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Micah and Jeremiah
In many cases the God’s preachers in the kingdoms of Israel and Judah used parallel materials. Sometimes they may have worked with the traditions of other preachers, and at other times two or more preachers may have worked from the same traditions. An example in the case of Micah is the powerful imagery in the beginning of Micah 4 which sounds like Isaiah 2—in this case these preachers are contemporaries. Also intriguing is the contrary use of the same imagery in Joel (though when and where and why Joel preached remains a mystery, see chronological orientation).
The material immediately preceding the Micah’s oracle noted above has connection with the Jeremiah who preached much later in the last days of Jerusalem. The similarities are noted by some of Jeremiah’s defenders, who refer to the teaching which now appears in the last verse of Micah 3. The example of Micah plays an important part in Jeremiah’s troubles narrated in chapter 26.
Read Micah 3. In 3:1-3 who is the preacher criticizing and why? Are you surprised by the poetic imagery in 3:4, why and/or why not?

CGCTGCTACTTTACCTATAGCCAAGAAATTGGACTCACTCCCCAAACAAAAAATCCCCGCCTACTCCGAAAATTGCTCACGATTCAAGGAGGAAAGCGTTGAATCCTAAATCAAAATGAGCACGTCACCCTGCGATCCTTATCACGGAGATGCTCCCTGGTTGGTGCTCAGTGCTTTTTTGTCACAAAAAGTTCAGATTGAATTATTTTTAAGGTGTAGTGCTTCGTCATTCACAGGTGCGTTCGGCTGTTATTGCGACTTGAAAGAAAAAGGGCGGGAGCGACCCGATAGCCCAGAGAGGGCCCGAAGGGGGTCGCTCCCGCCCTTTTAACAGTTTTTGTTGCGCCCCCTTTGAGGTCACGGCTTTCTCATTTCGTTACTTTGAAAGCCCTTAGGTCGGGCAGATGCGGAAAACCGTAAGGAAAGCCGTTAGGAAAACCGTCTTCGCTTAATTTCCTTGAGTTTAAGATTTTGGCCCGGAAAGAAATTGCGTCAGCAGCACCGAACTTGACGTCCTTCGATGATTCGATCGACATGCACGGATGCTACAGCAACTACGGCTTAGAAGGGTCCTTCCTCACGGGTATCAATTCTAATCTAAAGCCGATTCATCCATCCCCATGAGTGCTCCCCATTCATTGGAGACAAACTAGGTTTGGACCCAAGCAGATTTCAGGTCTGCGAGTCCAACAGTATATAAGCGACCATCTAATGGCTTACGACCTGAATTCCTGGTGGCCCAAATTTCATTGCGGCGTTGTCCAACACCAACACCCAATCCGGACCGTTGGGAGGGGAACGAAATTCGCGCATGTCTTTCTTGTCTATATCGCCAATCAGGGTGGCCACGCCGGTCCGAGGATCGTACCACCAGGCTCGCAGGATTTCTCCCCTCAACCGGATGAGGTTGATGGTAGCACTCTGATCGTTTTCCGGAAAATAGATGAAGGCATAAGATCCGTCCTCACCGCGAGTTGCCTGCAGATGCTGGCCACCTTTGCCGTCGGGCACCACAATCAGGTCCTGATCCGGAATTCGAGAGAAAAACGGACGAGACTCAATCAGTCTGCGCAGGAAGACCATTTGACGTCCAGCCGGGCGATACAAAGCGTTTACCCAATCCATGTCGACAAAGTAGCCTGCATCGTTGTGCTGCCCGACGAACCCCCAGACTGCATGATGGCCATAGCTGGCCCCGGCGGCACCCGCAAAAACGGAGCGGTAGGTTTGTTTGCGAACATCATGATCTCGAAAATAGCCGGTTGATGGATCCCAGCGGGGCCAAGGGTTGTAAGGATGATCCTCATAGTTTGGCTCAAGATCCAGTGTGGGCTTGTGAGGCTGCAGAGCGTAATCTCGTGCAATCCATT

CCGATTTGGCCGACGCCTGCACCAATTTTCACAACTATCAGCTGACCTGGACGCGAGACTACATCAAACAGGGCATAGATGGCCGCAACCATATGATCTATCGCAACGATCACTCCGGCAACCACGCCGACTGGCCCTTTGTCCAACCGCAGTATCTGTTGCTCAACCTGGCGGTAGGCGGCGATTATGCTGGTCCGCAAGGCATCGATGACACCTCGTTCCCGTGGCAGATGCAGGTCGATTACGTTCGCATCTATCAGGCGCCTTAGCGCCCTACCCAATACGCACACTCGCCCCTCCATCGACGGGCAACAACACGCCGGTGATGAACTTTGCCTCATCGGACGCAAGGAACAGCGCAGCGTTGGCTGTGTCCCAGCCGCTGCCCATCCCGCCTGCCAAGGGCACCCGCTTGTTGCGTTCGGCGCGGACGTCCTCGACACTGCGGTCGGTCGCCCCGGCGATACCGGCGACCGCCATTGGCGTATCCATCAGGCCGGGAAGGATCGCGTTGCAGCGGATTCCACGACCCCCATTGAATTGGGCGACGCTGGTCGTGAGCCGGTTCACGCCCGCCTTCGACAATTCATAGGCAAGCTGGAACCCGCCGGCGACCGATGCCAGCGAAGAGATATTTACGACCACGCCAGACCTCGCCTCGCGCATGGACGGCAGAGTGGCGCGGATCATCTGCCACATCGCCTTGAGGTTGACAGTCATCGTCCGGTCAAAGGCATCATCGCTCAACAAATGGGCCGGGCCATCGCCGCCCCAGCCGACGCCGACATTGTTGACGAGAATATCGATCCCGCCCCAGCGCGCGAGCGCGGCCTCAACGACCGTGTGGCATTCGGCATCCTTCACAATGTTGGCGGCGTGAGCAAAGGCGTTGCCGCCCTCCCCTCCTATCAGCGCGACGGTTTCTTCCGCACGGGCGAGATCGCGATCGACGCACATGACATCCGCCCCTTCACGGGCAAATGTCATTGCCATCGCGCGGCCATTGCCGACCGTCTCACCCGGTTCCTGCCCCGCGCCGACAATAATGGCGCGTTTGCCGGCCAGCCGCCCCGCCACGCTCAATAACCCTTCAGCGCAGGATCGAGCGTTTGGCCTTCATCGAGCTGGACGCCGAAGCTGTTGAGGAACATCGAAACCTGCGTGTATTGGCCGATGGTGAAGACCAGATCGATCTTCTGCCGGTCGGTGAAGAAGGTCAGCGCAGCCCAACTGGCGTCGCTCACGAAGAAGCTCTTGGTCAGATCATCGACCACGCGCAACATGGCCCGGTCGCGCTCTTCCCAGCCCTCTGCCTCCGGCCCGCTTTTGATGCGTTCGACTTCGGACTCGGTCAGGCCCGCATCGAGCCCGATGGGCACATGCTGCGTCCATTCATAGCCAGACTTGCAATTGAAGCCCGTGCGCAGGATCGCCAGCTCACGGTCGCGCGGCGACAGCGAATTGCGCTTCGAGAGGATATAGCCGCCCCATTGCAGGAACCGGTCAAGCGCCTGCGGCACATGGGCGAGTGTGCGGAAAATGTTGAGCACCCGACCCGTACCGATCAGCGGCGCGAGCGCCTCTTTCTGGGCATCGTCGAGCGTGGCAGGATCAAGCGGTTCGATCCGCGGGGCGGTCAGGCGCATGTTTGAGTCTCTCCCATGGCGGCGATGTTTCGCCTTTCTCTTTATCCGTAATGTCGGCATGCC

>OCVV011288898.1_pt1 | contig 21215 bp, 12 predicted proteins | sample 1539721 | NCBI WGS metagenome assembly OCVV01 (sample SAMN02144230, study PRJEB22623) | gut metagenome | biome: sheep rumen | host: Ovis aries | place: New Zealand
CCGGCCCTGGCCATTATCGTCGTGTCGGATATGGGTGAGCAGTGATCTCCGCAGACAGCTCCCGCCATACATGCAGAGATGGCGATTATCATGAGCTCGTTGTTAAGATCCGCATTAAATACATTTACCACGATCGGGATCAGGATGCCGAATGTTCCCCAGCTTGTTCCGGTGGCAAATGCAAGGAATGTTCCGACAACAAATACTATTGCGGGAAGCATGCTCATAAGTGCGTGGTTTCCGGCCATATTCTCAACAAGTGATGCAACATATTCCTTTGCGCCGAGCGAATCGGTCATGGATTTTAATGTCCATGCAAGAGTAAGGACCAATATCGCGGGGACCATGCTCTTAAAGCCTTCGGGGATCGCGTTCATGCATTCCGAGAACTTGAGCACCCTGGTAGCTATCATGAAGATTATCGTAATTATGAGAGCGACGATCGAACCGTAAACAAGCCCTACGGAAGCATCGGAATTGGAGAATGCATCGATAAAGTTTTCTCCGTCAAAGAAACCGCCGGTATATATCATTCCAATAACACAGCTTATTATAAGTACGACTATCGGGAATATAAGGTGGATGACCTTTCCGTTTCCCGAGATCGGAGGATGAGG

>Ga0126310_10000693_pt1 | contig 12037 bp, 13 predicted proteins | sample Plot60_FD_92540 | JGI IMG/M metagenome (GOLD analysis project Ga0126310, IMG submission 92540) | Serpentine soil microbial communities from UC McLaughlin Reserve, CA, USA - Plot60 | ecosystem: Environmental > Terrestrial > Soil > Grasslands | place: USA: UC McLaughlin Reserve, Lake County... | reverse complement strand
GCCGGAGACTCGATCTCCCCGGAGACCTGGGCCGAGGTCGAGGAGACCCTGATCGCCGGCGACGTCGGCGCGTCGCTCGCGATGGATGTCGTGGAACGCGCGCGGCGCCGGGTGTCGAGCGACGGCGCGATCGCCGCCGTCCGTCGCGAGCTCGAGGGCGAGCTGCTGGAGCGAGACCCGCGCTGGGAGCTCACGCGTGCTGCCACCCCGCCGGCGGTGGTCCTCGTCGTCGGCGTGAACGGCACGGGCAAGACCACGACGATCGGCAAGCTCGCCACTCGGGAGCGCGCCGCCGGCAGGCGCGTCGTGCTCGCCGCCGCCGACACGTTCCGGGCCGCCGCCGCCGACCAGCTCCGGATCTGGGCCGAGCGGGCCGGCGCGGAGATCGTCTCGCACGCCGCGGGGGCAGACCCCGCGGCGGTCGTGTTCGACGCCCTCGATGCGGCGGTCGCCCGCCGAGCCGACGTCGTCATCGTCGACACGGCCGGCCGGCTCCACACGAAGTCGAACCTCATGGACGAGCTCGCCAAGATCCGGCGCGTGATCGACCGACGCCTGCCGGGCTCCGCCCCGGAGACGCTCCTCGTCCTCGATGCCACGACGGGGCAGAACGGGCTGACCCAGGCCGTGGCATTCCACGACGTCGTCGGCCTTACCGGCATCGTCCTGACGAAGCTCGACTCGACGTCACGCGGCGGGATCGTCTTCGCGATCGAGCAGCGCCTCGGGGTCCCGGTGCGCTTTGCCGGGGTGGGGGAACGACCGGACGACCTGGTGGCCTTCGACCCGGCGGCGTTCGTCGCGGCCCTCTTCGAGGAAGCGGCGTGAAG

What is the basis of the critique of the prophets in 3:5-7? What is different about Micah’s own message in 3:8-12?
Making note of the explicit connections between Micah 3:12 and Jeremiah’s message in 26:18 offers good reason to reflect on the larger similarities.* The themes introduced across Micah bear striking resemblance to repeated themes in the book of Jeremiah. For example, when Micah refers to the Lord not answering those who call out to him in 3:3, it suggests Jeremiah’s notorious repeated references to not praying for the people (7:16; 11:14; 14:11). Or, again when Micah speaks out against the prophets who preach “peace” (3:5) it invites comparison to Jeremiah’s oft stated condemnation of the false prophets who speak peace when there is no peace (6:13-15; 8:8-12 [esp. v. 11]; ; 16:5; 29:7). In what ways does a later prophet like Jeremiah reflect upon and redeploy the classic message of an old-time preacher like Micah?
* For the impulse of some of these observations I am indebted to a lecture Bill Doolittle presented on Micah in my prophets course in fall 2009.
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